20 critical raw materials – major challenge for EU industry


The European Commission presented today (26 May 2014) a revised list of Critical Raw Materials. The 2014 list includes 13 of the 14 materials identified in the previous list of 2011, with only tantalum moving out of the list (due to a lower supply risk). Six new materials appear on the list: borates, chromium, coking coal, magnesite, phosphate rock and silicon metal bringing the number up to 20 raw materials which are now considered critical by the European Commission. The other 14 raw materials are: antimony, beryllium, cobalt, fluorspar, gallium, germanium, indium, magnesium, natural graphite, niobium, platinum group metals, heavy rare earths, light rare earths and tungsten (MEMO/14/377).

European Commission Vice-President Antonio Tajani, Commissioner for Industry and Entrepreneurship commented: “The Commission,in cooperation with Member States and stakeholders, is taking a wide range of measures to implement this strategy. These include a reinforced Raw Materials Diplomacy and trade policy, fostering sustainable supply within the EU and boosting resource efficiency and promoting recycling. The EU list we presented today aims at contributing to the implementation of the EU industrial policy and to ensure that European industrial competitiveness is strengthened.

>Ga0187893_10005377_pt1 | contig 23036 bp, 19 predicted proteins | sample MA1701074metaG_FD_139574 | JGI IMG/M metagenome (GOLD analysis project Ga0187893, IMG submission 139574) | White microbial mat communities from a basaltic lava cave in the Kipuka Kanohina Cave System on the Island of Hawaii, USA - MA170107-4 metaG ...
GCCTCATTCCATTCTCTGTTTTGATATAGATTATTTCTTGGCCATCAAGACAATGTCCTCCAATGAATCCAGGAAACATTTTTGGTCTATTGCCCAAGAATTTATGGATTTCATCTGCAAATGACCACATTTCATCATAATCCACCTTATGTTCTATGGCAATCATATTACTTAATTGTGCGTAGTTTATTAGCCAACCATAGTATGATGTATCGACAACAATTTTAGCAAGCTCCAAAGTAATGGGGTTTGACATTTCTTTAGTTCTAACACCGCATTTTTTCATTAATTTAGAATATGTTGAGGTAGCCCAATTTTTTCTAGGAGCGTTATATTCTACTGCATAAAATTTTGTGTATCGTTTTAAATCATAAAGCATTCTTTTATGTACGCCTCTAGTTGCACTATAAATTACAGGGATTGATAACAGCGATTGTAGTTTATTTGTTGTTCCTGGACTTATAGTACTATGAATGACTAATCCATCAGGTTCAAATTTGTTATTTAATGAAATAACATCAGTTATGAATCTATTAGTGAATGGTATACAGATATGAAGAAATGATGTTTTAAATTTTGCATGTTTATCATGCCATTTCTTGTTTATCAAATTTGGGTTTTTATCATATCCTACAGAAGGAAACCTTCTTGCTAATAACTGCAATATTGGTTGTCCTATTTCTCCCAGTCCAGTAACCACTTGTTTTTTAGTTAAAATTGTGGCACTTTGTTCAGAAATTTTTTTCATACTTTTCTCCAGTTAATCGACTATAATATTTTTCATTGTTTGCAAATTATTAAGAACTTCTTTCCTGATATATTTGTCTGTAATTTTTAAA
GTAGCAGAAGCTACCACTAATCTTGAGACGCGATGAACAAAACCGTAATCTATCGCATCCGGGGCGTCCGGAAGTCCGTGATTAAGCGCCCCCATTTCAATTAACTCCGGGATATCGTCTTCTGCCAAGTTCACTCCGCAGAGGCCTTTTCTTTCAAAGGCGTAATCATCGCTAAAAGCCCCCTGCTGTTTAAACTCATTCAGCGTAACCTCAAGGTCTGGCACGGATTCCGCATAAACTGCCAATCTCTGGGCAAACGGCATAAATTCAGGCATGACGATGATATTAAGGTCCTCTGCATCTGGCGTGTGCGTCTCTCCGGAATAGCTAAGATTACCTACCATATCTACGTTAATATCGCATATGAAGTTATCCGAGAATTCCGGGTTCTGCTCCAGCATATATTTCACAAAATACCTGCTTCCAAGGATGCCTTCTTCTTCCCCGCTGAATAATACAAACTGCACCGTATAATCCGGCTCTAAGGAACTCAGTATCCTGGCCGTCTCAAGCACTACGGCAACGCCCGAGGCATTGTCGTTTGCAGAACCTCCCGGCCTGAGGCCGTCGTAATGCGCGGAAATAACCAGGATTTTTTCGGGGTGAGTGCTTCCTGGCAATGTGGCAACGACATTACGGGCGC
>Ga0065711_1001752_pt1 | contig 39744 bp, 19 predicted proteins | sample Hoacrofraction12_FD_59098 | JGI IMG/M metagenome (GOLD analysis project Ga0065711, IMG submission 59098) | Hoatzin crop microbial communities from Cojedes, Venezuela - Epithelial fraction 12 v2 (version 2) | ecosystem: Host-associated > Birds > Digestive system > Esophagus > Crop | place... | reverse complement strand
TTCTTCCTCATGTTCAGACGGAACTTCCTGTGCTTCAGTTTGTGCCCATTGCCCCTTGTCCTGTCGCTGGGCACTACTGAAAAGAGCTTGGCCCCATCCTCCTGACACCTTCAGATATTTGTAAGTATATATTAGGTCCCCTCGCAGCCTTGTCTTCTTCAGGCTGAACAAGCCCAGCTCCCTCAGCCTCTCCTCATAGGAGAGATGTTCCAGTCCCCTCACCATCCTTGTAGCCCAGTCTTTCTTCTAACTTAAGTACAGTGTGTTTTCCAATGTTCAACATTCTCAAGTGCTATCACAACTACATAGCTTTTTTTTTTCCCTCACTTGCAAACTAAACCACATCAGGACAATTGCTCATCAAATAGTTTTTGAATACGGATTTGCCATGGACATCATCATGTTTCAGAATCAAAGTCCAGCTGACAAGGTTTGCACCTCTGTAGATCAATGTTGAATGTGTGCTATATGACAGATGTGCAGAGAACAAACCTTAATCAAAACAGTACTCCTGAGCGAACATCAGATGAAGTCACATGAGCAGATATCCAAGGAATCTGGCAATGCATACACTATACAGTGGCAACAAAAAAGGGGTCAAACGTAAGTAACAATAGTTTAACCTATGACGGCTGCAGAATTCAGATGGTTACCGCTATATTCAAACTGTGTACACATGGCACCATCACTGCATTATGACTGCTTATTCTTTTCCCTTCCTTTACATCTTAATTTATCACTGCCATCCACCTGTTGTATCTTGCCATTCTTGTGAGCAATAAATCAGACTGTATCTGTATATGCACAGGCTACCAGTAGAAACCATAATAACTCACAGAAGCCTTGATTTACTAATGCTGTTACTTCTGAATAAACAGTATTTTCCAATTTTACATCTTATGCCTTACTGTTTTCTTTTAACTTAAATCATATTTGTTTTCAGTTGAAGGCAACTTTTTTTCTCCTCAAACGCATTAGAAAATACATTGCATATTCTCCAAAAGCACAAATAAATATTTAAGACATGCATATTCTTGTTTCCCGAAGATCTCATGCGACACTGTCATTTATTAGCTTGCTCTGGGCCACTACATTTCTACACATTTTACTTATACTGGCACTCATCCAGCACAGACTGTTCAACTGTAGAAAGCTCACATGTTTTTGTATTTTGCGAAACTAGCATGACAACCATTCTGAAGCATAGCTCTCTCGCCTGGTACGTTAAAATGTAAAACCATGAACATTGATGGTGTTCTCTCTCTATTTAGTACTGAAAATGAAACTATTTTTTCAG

European Commission Press Release – IP/14/599 – 26/05/2014

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Project Coordinator: Professor Emiel Hensen, E.J.M.Hensen@TUE.NL Project Manager: Dr Gabriela Dima, G.E.Dima@TUE.NL

NOVACAM is a coordinated EU-Japan project supported by the European Union and the Japan Science and Technology Agency. This project has received funding from the European Union’s Seventh Framework Programme for research, technological development and demonstration under grant agreement no 604319.